We’re big fans of the History Channel’s Ice Road Truckers (also available on Comcast On Demand), so when the opportunity arose to take a photo-tour that included Alaska’s famed Dalton Highway (aka the Haul Road) featured in Ice Road Truckers in the last two seasons en route to see polar bears, the Northern Lights and Alaska’s famed scenery, we leapt at the chance. We previewed our trip in our North to Alaska post.
Carlile Trucking Co. is featured in Ice Road Trucker. This is at the Coldfoot truck stop on the Haul Road.
We wrote the following article for Commercial Aviation Online, which appeared yesterday. In case anyone wonders, there is no relation between John Hamilton and us.
The chief engineer of the 737 program is skeptical of the emerging competitors’ airplanes and the announced entry-into-service (EIS) dates, and this has a clear influence on what Boeing will do to enhance, re-engine or replace the 737 in the coming years.
John Hamilton, in a media briefing on the roll-out 26 October of the 737’s Boeing Sky Interior and a refresher course on the technical enhancements that will be in place next year, said Bombardier is facing new technologies it hasn’t worked with before that places in doubt the promised 2013 EIS of the 110-130 seat CS100. This is a potential replacement for the Boeing 737-500 Classic and the 737-600 Next Generation aircraft.
Flight tests are about to begin on a Boeing 737 ultimately destined for Continental Airlines that incorporate aerodynamic improvements designed to reduce fuel consumption by 1%.
Boeing has done some “cleaning up” of the aerodynamics by streamlining the anti-collision lights, some exhaust ports and slat-to-wing connections, plus some improvements around the main gear wheel bay.
Flights will continue through April, when the plane will be refreshed and delivered to Continental, which is also receiving the new Boeing Sky Interior (see the following post).
We have been told by two sources, including one that is very close to the competition, that the Air Force is likely to announce a new delay soon in evaluation and award of a contract in the long-running KC-X tanker competition.
One source says the delay will be until the first quarter; the other didn’t have a new timeline but said the USAF was preparing to notify the competitors any time now.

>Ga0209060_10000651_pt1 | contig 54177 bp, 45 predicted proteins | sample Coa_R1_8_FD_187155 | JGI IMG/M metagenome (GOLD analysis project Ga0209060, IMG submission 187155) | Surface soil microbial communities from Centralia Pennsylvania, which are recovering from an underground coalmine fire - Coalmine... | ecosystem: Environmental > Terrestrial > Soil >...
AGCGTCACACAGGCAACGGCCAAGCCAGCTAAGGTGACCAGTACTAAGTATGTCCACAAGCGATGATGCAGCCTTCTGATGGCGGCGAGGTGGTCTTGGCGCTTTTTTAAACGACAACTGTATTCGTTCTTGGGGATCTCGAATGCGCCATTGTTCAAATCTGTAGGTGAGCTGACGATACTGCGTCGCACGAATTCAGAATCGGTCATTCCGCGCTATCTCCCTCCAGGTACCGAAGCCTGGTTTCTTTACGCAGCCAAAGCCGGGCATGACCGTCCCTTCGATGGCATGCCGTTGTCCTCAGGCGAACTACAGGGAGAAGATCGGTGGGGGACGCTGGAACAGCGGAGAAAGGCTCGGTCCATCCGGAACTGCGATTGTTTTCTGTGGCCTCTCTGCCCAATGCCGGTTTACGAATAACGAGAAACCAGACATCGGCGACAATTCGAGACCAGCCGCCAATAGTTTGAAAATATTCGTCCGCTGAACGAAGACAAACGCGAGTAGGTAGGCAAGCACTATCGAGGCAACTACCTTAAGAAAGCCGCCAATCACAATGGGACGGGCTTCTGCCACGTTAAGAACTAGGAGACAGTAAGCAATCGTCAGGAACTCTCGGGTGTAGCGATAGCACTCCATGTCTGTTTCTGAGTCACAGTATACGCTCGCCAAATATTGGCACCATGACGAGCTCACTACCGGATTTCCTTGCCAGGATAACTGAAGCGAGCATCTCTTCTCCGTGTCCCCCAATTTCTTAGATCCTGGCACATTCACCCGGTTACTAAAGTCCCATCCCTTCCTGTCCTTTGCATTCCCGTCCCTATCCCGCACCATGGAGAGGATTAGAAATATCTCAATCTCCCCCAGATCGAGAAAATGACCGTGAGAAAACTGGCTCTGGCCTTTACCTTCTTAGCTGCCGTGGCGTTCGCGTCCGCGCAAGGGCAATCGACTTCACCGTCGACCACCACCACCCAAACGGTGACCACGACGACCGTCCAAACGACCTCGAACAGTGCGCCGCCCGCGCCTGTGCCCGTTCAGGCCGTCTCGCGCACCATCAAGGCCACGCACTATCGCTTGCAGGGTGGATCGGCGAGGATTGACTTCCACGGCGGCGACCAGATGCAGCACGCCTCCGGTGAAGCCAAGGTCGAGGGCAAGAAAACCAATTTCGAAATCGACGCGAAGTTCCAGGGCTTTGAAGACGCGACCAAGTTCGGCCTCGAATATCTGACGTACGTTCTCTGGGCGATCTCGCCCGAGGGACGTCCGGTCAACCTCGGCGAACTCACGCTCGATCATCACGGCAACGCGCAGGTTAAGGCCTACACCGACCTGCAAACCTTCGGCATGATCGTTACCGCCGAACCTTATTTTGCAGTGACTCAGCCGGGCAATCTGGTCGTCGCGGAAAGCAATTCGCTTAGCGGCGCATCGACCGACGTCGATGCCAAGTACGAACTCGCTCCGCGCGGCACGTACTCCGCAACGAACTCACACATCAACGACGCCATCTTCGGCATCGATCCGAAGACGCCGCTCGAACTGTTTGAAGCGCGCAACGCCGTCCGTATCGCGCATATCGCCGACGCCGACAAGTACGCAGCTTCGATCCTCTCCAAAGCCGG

In a presentation we prepared for the 2010 Governor’s Aerospace Summit organized by the Aerospace Future’s Alliance, we urged the State of Washington to beef up its financial support for aerospace training and education; the creation of a Washington Council on Cybersecurity; the creation of dedicated cybersecurity course in colleges and universities; and the support of Boeing’s Cybersecurity unit of Defense, Space & Securities division.
The Boeing Co. seems to be at never-ending crossroads.
The development of the 787 was to be a game-changer with an entry-into-service planned for May 2008. If this had happened on time, this innovative airplane would have set Airbus back five years and positioned Boeing to proceed with a new 737 and/or 777 years ahead of Airbus.
The 787 is a game-changing airplane, all right. But the strategic game changed in the wrong direction because of the outsourcing screw ups and mismanagement of the program. The 747-8 suffered from the trickle-down effect of diverted resources to the 787, and new airplane programs ground to a halt.
The Hill, a specialty publication reporting on matters of “the Hill,” aka Congress, reports today that the chief of the US Air Force won’t confirm selection of the winner for the KC-X program will be selected this year.
Heidi Wood, the aerospace analyst at Morgan Stanley, concluded some time ago that the selection would slip to 2011. There have been previous hints at this.
Also while we were on holiday: the Government Accountability Office rejected that final elements of the protest by US Aerospace for its late filing of a bid. We don’t think this silly proposal wouldn’t have gained traction even if the filing had been on time. This leaves Boeing and EADS as the only bidders for the KC-X.
Here is a link to a piece we did for Armed Forces Journal magazine’s October issue.